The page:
See also: netherregion
- (often pluralized) Hell; a realm beneath the surface of the earth conceived as the abode of the souls of the dead and, sometimes, as the abode of demons or evil spirits.
1850, Nathaniel Hawthorne, The Scarlet Letter, ch. 23:
- At this instant old Roger Chillingworth thrust himself through the crowd—or, perhaps, so dark, disturbed, and evil was his look, he rose up out of some nether region.
1890, Arthur Conan Doyle, The Firm of Girdlestone, ch. 25:
- None of them were sorry when Faust was duly consigned to the nether regions.
1921, William MacLeod Raine, Gunsight Pass, ch. 1:
- The other, dwarfed and prehensile, might in its uncanny silhouette have been an imp of darkness from the nether regions.
- (often pluralized, by extension) A place which is subterranean or enclosed beneath a surface, especially one which is dark, dank, or otherwise inhospitable.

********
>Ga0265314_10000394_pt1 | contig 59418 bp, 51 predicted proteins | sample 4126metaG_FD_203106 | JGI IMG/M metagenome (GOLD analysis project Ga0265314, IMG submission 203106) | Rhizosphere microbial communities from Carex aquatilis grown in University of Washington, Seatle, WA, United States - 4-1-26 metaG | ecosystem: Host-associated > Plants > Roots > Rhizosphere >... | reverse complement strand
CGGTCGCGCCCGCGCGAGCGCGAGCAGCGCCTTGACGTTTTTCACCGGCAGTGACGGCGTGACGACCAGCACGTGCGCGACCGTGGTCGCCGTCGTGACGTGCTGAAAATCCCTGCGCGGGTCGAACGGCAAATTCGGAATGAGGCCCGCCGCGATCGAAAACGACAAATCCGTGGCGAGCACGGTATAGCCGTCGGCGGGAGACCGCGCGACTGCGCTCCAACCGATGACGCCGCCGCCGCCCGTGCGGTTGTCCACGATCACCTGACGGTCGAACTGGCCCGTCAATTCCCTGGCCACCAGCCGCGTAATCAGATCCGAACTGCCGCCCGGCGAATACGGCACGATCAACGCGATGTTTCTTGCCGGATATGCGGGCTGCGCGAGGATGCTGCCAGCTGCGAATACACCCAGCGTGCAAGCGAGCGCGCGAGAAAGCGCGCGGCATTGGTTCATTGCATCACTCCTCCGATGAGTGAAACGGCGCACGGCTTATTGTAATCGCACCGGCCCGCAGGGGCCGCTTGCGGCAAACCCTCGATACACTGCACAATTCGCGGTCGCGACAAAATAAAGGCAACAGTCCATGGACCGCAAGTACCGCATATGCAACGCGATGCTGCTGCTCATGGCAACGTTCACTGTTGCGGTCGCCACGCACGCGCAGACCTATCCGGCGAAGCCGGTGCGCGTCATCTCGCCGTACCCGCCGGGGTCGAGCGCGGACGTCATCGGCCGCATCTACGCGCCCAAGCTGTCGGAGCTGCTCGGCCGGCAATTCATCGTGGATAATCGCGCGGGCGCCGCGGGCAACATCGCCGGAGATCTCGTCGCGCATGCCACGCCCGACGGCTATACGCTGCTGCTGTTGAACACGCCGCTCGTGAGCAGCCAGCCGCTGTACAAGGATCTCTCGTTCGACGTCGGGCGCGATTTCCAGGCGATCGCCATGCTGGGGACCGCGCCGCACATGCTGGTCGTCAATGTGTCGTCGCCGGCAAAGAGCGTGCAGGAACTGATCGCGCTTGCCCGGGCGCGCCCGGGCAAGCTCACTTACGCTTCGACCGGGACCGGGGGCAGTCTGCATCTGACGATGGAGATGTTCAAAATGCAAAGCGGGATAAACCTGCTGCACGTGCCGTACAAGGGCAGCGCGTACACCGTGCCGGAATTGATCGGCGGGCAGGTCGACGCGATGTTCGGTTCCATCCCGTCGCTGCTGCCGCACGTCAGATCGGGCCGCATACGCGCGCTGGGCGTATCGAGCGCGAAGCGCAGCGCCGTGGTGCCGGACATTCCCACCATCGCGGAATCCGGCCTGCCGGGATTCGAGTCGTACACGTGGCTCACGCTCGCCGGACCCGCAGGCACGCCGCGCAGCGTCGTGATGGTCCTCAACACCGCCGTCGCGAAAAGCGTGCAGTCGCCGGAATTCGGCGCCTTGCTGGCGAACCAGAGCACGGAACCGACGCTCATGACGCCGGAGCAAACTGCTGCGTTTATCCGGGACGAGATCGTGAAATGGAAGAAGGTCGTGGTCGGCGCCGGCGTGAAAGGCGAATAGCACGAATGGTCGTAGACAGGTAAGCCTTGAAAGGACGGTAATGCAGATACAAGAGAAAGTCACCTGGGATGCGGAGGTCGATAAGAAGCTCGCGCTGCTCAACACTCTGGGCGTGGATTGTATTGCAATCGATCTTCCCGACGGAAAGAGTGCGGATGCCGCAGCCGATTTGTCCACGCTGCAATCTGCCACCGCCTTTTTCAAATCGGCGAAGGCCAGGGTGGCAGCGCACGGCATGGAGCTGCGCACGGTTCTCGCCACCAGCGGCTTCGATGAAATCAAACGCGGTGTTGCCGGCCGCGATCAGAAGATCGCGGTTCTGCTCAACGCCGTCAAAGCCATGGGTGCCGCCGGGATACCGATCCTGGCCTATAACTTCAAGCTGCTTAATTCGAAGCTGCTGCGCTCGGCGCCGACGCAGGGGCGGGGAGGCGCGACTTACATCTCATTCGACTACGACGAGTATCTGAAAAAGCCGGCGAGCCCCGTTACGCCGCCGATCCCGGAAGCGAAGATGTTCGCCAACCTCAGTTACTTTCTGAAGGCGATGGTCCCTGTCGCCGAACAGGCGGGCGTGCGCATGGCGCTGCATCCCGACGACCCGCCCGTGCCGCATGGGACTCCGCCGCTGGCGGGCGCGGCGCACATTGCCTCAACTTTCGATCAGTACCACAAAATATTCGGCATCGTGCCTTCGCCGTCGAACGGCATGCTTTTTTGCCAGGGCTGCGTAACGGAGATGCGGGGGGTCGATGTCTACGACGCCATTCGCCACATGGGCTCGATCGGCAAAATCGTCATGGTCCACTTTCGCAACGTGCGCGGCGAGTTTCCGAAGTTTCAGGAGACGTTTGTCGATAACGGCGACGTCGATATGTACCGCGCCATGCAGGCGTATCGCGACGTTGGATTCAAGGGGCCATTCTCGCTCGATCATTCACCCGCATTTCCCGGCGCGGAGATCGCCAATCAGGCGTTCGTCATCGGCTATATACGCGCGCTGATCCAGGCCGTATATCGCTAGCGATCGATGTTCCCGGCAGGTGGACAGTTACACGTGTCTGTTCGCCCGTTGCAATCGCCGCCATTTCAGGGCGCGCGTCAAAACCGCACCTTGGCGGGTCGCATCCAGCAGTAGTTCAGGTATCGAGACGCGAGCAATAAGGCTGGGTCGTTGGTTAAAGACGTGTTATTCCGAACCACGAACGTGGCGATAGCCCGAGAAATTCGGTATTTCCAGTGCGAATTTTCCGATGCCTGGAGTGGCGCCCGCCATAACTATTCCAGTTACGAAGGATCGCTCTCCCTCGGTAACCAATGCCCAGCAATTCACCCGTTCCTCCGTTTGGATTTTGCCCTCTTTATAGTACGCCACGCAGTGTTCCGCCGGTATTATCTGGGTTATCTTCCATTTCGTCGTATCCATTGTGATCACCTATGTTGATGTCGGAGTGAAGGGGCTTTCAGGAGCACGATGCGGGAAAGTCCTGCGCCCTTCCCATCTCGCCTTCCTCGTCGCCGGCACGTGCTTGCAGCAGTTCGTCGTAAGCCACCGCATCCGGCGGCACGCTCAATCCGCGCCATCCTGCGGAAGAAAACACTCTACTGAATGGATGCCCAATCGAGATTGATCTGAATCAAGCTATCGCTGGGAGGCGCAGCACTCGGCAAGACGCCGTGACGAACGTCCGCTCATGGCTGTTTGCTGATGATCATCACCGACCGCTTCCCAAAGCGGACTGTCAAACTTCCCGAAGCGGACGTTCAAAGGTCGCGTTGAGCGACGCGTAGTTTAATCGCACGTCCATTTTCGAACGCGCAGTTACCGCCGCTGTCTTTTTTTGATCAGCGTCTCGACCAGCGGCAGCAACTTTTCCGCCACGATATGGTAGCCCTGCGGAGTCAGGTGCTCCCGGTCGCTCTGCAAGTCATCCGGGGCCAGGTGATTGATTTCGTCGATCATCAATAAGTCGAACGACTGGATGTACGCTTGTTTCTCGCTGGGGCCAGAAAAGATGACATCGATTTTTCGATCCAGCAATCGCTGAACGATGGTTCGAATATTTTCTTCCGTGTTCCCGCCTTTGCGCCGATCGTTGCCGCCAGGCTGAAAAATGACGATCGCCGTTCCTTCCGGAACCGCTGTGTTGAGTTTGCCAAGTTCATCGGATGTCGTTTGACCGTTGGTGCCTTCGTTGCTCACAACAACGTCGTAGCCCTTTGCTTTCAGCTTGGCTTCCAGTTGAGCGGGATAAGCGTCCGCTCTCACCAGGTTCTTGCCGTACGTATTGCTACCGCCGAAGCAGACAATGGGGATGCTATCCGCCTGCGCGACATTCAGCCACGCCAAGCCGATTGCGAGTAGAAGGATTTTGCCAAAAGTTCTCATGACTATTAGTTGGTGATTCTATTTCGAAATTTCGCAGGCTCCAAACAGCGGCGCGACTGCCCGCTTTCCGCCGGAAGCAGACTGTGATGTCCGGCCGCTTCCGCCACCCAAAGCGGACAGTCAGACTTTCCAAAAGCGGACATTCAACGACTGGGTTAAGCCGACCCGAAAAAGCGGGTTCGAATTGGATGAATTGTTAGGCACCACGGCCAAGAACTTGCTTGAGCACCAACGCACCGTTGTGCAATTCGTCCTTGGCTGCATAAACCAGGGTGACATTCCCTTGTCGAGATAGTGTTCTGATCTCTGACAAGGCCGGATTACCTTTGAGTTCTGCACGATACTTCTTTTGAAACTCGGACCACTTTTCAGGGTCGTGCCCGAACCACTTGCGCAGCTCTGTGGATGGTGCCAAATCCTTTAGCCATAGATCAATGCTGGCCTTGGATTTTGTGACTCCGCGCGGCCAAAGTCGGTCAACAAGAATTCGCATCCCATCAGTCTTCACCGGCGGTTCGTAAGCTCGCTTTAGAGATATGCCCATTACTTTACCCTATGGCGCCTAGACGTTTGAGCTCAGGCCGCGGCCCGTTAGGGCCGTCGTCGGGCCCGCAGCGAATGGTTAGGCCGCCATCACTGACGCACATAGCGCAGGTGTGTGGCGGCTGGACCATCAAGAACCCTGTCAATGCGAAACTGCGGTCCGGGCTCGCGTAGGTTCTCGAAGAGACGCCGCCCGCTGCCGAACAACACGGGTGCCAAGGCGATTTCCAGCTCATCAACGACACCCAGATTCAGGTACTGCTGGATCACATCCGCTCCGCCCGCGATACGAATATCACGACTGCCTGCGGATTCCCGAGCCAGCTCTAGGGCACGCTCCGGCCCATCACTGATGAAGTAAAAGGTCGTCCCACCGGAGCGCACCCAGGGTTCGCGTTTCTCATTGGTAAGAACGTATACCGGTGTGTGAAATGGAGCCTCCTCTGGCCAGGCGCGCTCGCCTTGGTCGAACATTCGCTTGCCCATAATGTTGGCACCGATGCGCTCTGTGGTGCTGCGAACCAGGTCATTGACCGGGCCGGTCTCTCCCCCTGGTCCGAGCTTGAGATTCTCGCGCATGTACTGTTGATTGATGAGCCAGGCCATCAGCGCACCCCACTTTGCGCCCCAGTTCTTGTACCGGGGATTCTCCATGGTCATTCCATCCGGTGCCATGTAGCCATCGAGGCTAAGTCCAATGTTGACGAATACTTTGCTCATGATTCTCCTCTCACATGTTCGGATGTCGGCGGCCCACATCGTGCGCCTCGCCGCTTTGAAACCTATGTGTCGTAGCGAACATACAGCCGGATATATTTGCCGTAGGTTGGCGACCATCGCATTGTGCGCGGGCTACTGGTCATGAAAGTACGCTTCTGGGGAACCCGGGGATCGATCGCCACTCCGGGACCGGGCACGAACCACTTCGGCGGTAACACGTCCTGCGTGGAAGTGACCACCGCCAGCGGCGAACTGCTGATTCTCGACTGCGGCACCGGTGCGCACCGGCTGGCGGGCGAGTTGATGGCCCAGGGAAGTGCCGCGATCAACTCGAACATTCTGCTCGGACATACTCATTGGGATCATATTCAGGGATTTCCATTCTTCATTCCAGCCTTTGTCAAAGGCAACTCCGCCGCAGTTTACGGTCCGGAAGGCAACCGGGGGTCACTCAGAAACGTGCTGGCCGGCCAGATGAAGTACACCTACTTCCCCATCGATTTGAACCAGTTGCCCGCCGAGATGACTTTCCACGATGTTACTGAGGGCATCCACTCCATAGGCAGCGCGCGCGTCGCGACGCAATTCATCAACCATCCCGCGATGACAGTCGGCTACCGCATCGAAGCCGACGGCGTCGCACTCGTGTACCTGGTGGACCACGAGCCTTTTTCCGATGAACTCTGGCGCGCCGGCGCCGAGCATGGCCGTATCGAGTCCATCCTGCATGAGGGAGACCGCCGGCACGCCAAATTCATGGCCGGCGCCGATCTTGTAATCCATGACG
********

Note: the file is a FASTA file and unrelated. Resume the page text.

1918, Arthur Quiller-Couch, Foe-Farrell, ch. 12:
- But the steward of those nether regions marked him, by the electric lamps, as a lurking passenger to be watched; and wondered who, at that depth in the ship, could be carrying valuables.
- (often pluralized, euphemistic, sometimes humorous) The groin or buttocks.
2006 November 29, Sheila Marikar, “Britney Keeps Flashing, Cameras Keep Clicking”, in ABC News:
- The rash of celebrities flashing their nether regions worries Peter Post, director of the Emily Post Institute of etiquette and manners.